Jill Dumain: “It is time to reimagine a sustainable world”
What is responsible business? This was the question asked by the 2015 Doing Good and Doing Well Conference, celebrated on IESE’s Barcelona campus this month. It was also the subject of the keynote address given by Jill Dumain, director of environmental strategy at high-end outdoor clothing manufacturer Patagonia.
Dumain, who has spent her entire career at family-owned Patagonia, shared the inside track on what responsible business means to her and to her company. Patagonia’s mission, she said, could be summarised into three key elements: make the best product possible, cause no unnecessary harm and inspire and implement solutions to environmental problems.
Clothes for Life
Patagonia claims its clothing is guaranteed for life – something Dumain describes as “a de facto way of caring for the environment.”
“Looking into the life cycle of products and making things that last longer is good for the environment. Although some might see it as counter-intuitive – after all, most businesses aim to sell more, not fewer products.”
Patagonia has, in fact, been actively involved in a number campaigns against consumerism; most recently they took part in the ‘Don’t’ Buy This Jacket’ campaign launched in the New York Times on Black Friday, the biggest shopping day in the United States.
“What we’re doing is trying to get people to think of the supply chain behind a product,” Dumain said. “We can make the biggest impact in the countries that make our products.”
It was this sort of thinking that inspired Patagonia’s ‘Common Threads’ initiative in which customers are invited to become part of the effort to reduce the company’s environmental footprint. Customers are asked to buy less, send worn products back to Patagonia for repair, reuse them and above all, to reimagine a sustainable world, says Dumain.
Giving Back and Taking Back
Back in 1994 the company took the decision to only use organically grown cotton. “This was an important step for us,” said Dumain “but not without its challenges: organic cotton represents only one percent of all the cotton grown in the world and it’s more expensive.”
The company also backs a wool project in Patagonia itself, working on the restoration of grasslands in areas where over-grazing is a factor in desertification.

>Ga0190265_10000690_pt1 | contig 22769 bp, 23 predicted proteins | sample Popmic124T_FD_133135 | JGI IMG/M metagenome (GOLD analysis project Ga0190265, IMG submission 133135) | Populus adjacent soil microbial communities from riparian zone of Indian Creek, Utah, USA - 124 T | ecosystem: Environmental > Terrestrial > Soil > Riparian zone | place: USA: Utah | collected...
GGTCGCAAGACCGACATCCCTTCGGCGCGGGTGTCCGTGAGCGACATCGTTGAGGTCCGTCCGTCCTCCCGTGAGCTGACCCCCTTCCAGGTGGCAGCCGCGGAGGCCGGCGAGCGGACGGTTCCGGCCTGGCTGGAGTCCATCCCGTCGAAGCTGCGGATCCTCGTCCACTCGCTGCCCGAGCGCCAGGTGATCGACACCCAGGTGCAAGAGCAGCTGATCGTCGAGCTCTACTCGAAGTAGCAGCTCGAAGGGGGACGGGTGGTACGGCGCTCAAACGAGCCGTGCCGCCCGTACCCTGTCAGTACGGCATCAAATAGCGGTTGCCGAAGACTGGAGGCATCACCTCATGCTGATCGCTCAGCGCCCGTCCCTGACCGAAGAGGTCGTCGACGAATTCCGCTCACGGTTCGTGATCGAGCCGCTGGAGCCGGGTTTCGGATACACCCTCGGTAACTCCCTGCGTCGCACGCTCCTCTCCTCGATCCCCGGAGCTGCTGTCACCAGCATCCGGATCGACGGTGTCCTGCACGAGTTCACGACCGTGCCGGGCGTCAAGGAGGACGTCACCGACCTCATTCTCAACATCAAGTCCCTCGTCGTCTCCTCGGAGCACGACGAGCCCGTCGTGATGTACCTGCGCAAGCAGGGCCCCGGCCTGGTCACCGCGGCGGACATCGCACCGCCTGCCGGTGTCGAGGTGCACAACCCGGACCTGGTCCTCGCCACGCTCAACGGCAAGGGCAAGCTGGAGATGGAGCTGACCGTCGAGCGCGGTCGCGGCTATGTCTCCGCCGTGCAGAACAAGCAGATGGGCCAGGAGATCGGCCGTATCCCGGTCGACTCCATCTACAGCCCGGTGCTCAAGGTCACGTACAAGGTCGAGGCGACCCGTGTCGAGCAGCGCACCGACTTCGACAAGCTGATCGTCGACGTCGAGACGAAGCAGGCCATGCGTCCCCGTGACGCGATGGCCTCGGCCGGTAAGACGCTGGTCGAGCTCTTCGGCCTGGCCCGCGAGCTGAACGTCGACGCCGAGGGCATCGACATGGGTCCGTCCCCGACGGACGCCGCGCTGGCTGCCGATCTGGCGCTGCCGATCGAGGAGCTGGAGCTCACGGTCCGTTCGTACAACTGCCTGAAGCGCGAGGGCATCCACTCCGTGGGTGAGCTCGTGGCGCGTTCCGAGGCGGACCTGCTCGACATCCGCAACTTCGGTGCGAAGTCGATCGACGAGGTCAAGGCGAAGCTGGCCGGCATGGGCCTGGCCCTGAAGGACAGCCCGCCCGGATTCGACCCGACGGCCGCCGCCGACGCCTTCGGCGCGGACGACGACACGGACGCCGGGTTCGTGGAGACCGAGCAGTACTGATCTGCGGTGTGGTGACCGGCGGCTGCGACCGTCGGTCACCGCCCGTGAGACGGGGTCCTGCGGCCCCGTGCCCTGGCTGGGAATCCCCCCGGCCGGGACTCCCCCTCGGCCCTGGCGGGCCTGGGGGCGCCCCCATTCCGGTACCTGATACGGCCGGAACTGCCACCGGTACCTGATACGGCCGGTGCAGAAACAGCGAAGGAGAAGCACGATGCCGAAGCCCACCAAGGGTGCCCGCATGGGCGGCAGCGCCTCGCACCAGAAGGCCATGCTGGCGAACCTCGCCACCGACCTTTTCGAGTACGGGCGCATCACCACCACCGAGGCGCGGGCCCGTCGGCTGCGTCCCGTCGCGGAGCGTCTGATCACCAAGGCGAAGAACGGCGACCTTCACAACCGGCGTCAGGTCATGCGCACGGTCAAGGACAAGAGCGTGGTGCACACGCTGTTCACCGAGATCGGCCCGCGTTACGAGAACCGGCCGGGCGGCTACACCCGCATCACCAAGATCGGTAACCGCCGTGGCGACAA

In 2011 the company committed to taking back all of their worn products, and try to repurpose them. While some garments were recycled, others were repaired and sold second-hand as part of the ‘Worn Wear’ program.
More recently, Patagonia has launched an investment arm, ‘$20 Million and Change’, which invests in startups. “The main criteria is that the startups are trying to do something responsible and disruptive,” Dumain said. “For example, there is a project in Chile to make skateboards out of discarded fishing nets.”
Innovative and engaging maybe, but not, she says, without its challenges.
“The main problem with being a responsible company is scaling up. Responsibility is rarely the cheaper option in the short term.”
Working at the Bottom of the Pyramid
The Doing Good and Doing Well Conference also heard from Olivier Kayser of scalable business consultants, Hystra. Kayser talked about working at the “bottom of the pyramid” and said that companies that wish to operate here need to rethink their business model. “You need to look holistically at what your customers need,” Kayser said. “These are people who don’t own property, don’t have access to credit and don’t have bank accounts and savings.”
Before working with people in this situation, he said, you have to ask yourself a question: “are you willing to reinvent your business model, are you ready to learn from others or is your ego too big? Are you prepared to be transformed by collaboration and invest your best people?”
Doing Good and Doing Well Going Strong
Other keynote speeches included IBM’s Angel Pes Guixa on “Smart cities, smart business;” BMW’s Diego Martínez Normand on electric cars; and ExxonMobil’s Todd W. Onderdonk on the “The Outlook for Energy 2015.”
There were also panel discussions and workshops on banking, smart grids and global business ethics, as well as special sessions, including “Supply chain transformations for positive impact,” and “Beyond CSR – how partnerships are creating new models of responsibility.”
Now in its 14th year, Doing Good and Doing Well has covered many aspects of responsible business, impact investing and social entrepreneurship, and remains the largest student-run conference of its kind in Europe.